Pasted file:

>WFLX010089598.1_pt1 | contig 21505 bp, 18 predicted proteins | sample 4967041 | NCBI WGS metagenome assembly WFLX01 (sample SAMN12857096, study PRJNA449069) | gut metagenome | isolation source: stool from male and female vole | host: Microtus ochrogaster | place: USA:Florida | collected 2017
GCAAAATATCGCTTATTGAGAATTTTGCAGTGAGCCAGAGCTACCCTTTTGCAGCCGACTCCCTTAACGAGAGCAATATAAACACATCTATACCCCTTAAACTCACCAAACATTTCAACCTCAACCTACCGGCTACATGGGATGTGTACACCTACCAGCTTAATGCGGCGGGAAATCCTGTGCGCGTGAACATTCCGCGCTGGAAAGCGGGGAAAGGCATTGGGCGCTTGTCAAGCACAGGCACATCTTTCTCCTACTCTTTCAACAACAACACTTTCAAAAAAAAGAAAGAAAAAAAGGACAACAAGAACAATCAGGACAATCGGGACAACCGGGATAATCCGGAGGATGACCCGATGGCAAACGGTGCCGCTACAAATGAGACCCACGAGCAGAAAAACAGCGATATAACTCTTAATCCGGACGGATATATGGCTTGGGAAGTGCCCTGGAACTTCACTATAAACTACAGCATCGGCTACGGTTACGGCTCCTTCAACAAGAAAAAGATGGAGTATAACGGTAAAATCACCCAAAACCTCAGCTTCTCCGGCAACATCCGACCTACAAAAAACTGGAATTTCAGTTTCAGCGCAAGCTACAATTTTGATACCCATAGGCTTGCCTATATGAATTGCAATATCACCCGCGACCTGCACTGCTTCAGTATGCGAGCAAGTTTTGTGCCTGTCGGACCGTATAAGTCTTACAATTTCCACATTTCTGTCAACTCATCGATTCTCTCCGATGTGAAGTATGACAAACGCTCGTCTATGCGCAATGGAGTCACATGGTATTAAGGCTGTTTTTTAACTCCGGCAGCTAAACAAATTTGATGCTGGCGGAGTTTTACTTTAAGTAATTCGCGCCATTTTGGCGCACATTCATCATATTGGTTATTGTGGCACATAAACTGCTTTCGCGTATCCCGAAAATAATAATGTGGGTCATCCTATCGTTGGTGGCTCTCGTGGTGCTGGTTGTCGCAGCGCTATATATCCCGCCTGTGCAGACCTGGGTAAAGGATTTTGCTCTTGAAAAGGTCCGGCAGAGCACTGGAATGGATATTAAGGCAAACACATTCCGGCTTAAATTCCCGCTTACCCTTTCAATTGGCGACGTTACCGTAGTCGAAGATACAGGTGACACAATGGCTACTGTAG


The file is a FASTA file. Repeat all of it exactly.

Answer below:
>WFLX010089598.1_pt1 | contig 21505 bp, 18 predicted proteins | sample 4967041 | NCBI WGS metagenome assembly WFLX01 (sample SAMN12857096, study PRJNA449069) | gut metagenome | isolation source: stool from male and female vole | host: Microtus ochrogaster | place: USA:Florida | collected 2017
GCAAAATATCGCTTATTGAGAATTTTGCAGTGAGCCAGAGCTACCCTTTTGCAGCCGACTCCCTTAACGAGAGCAATATAAACACATCTATACCCCTTAAACTCACCAAACATTTCAACCTCAACCTACCGGCTACATGGGATGTGTACACCTACCAGCTTAATGCGGCGGGAAATCCTGTGCGCGTGAACATTCCGCGCTGGAAAGCGGGGAAAGGCATTGGGCGCTTGTCAAGCACAGGCACATCTTTCTCCTACTCTTTCAACAACAACACTTTCAAAAAAAAGAAAGAAAAAAAGGACAACAAGAACAATCAGGACAATCGGGACAACCGGGATAATCCGGAGGATGACCCGATGGCAAACGGTGCCGCTACAAATGAGACCCACGAGCAGAAAAACAGCGATATAACTCTTAATCCGGACGGATATATGGCTTGGGAAGTGCCCTGGAACTTCACTATAAACTACAGCATCGGCTACGGTTACGGCTCCTTCAACAAGAAAAAGATGGAGTATAACGGTAAAATCACCCAAAACCTCAGCTTCTCCGGCAACATCCGACCTACAAAAAACTGGAATTTCAGTTTCAGCGCAAGCTACAATTTTGATACCCATAGGCTTGCCTATATGAATTGCAATATCACCCGCGACCTGCACTGCTTCAGTATGCGAGCAAGTTTTGTGCCTGTCGGACCGTATAAGTCTTACAATTTCCACATTTCTGTCAACTCATCGATTCTCTCCGATGTGAAGTATGACAAACGCTCGTCTATGCGCAATGGAGTCACATGGTATTAAGGCTGTTTTTTAACTCCGGCAGCTAAACAAATTTGATGCTGGCGGAGTTTTACTTTAAGTAATTCGCGCCATTTTGGCGCACATTCATCATATTGGTTATTGTGGCACATAAACTGCTTTCGCGTATCCCGAAAATAATAATGTGGGTCATCCTATCGTTGGTGGCTCTCGTGGTGCTGGTTGTCGCAGCGCTATATATCCCGCCTGTGCAGACCTGGGTAAAGGATTTTGCTCTTGAAAAGGTCCGGCAGAGCACTGGAATGGATATTAAGGCAAACACATTCCGGCTTAAATTCCCGCTTACCCTTTCAATTGGCGACGTTACCGTAGTCGAAGATACAGGTGACACAATGGCTACTGTAG